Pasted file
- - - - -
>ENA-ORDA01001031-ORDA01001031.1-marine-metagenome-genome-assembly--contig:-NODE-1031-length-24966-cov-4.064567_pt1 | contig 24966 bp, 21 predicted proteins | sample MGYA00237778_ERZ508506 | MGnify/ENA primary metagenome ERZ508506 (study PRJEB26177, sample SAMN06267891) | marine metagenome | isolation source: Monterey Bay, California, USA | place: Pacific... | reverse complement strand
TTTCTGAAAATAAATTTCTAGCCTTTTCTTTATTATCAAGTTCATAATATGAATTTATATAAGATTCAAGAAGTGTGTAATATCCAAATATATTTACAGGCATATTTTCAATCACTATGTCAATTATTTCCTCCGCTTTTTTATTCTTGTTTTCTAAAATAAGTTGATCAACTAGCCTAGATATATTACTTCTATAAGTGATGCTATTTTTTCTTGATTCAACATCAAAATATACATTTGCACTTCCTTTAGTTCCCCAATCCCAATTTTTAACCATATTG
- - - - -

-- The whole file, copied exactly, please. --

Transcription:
>ENA-ORDA01001031-ORDA01001031.1-marine-metagenome-genome-assembly--contig:-NODE-1031-length-24966-cov-4.064567_pt1 | contig 24966 bp, 21 predicted proteins | sample MGYA00237778_ERZ508506 | MGnify/ENA primary metagenome ERZ508506 (study PRJEB26177, sample SAMN06267891) | marine metagenome | isolation source: Monterey Bay, California, USA | place: Pacific... | reverse complement strand
TTTCTGAAAATAAATTTCTAGCCTTTTCTTTATTATCAAGTTCATAATATGAATTTATATAAGATTCAAGAAGTGTGTAATATCCAAATATATTTACAGGCATATTTTCAATCACTATGTCAATTATTTCCTCCGCTTTTTTATTCTTGTTTTCTAAAATAAGTTGATCAACTAGCCTAGATATATTACTTCTATAAGTGATGCTATTTTTTCTTGATTCAACATCAAAATATACATTTGCACTTCCTTTAGTTCCCCAATCCCAATTTTTAACCATATTG